Belfast Health Trust could be without chief executive until next year
Northern Ireland's largest health trust could be without a chief executive until next year, the BBC understands.
In July, Bill Maher, the chief executive of the West/North West Hospitals Group in the Republic of Ireland, was offered the top job in the Belfast Trust but turned it down.
It will be the second time the position has been advertised since it became vacant in April.
It could mean the trust being without a leader up until the start of 2015.
In the meantime the trust's financial director Martin Dillon will act as interim chief executive.
The career move would have seen Mr Maher and his family moving to Northern Ireland to allow him to head-up one of the UK's largest health and social care trusts.
While it is understood Mr Maher cited not wanting to relocate his family, other sources have told the BBC that he was made a much more attractive offer which will see him playing a more prominent role in the Republic of Ireland's health service at national level.
Described by colleagues as a dynamic person with huge energy, Mr Maher is known to be a problem solver.
A former colleague told the BBC that the health leader's "hands-on, no-nonsense approach" would be appealing to any organisation, but especially to those trying to solve the ongoing problems at the struggling Belfast health trust.
Originally from Tullow, County Carlow, Mr Maher took up the post of chief executive of the West/ North West Hospitals Group in 2012.
Since being offered the top post in the Belfast Trust, he has now accepted a new contract with the Republic of Ireland's Health and Safety Executive (HSE), which means that 20% of his time will be managing at a national level.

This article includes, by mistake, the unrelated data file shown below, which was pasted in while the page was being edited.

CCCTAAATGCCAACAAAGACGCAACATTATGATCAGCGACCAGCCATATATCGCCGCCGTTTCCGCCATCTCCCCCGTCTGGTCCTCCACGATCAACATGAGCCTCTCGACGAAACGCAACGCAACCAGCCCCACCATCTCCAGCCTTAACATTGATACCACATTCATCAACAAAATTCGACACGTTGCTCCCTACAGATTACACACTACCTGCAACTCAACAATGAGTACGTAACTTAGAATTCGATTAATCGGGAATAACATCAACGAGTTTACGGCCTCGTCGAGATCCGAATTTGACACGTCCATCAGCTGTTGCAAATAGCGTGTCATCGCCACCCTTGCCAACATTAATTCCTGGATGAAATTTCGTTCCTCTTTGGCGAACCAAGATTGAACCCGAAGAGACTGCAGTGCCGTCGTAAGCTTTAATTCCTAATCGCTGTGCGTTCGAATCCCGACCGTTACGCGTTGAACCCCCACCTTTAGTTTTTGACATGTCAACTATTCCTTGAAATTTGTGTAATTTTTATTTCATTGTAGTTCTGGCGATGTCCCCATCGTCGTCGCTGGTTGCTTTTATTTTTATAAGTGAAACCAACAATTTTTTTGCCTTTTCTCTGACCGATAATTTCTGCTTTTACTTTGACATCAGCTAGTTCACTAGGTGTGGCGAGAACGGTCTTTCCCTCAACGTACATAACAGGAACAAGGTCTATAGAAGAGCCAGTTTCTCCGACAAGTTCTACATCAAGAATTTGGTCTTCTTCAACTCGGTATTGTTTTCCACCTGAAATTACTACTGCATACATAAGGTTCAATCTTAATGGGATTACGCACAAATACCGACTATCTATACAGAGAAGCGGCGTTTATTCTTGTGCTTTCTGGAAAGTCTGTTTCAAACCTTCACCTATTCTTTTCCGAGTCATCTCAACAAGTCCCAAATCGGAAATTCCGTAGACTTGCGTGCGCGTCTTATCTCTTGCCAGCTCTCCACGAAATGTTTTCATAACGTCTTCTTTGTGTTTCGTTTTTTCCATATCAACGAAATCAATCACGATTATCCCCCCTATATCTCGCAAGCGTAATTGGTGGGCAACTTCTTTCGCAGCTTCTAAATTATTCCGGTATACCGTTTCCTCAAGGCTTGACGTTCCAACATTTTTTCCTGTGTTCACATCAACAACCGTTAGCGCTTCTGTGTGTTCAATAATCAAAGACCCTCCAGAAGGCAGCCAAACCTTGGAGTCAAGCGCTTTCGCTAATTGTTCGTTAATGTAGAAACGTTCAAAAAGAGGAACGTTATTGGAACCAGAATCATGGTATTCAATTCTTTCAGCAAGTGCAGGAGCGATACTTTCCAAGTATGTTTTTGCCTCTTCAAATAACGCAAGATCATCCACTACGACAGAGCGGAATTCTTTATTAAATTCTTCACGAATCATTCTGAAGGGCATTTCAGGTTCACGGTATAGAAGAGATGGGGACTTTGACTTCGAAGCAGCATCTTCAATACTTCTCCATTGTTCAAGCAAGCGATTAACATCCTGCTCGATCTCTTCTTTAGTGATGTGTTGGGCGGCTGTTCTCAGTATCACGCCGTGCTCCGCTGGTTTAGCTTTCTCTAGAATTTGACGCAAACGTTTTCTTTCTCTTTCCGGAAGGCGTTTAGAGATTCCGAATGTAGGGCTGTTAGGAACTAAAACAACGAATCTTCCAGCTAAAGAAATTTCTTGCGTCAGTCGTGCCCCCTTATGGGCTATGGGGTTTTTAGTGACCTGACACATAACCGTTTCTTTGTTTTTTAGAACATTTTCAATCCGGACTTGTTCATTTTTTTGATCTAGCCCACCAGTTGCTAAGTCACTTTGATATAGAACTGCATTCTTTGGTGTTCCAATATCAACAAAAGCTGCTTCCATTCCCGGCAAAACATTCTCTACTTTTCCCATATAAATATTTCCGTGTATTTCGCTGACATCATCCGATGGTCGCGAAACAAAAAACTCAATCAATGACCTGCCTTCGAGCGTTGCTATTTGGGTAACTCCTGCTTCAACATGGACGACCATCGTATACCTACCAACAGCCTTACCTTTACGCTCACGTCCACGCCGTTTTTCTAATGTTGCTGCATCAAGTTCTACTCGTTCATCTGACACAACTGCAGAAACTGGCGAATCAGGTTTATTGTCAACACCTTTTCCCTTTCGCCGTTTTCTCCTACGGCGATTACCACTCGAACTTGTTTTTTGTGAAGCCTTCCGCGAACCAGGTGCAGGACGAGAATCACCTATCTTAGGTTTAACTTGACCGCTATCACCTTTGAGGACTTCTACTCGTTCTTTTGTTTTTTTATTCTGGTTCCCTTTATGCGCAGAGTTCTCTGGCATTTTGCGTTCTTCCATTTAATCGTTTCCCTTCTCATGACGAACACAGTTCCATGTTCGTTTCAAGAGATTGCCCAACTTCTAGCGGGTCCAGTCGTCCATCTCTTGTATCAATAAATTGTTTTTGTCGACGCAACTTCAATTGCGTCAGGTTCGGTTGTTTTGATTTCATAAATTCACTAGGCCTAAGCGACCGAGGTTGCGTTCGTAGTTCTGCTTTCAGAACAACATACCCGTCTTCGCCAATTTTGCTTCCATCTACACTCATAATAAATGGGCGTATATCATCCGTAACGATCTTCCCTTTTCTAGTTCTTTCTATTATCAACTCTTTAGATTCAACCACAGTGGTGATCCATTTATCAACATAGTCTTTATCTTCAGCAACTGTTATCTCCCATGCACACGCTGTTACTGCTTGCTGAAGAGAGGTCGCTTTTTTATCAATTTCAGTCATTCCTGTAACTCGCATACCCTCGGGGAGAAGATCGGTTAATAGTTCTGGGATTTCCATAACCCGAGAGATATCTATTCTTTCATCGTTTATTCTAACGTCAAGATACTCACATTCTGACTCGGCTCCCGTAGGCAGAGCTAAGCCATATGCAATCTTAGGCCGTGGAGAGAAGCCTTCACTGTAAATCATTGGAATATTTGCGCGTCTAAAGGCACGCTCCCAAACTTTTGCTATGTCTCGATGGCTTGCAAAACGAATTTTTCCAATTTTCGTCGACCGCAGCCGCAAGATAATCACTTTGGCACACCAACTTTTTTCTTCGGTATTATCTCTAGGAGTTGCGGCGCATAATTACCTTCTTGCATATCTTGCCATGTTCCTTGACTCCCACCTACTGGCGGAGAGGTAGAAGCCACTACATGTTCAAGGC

The extended role will involve him working closely with the national director of acute hospitals on strategic national issues across the country.
And it seems that enhanced role was what swayed his decision.
As one source told the BBC, just before he signed on the new dotted line, it struck Irish government officials that Mr Maher was just too good to lose.
His new role will be pivotal in leading the change from hospital "groups" in the Republic of Ireland to "trusts".
This is a huge national programme reforming all hospital services.
While his role has increased, as a result of the government deciding to scrap top-up fees paid to health chief executives, by staying in the Republic of Ireland Mr Maher's salary will decrease slightly.
It is understood if he had accepted the top job in the Belfast Trust that his salary would have increased by up to 40,000 euros (£31,725).
Six candidates applied for the post in July and, the BBC understands, it was quickly shortlisted to just two candidates.
The Belfast Health and Social Care Trust will now launch a second competition to appoint a chief executive.
While a spokesperson for the Belfast Trust told the BBC it was happy with the response to the previous competition for the post, unless it goes outside Northern Ireland the health trust and the Department of Health may find it difficult to fill the post.
The successful applicant will be required to manage an annual budget of approximately £1bn, manage around 22,000 employees and represent a trust that has been under unprecedented pressure.
In the meantime the trust's director of finance has been appointed as the interim chief executive until further notice.
Also, Dr Cathy Jack has replaced Dr Tony Stevens as the Belfast trust's medical director.
Dr Stevens has moved to the Northern Health and Social Care Trust as its new chief executive.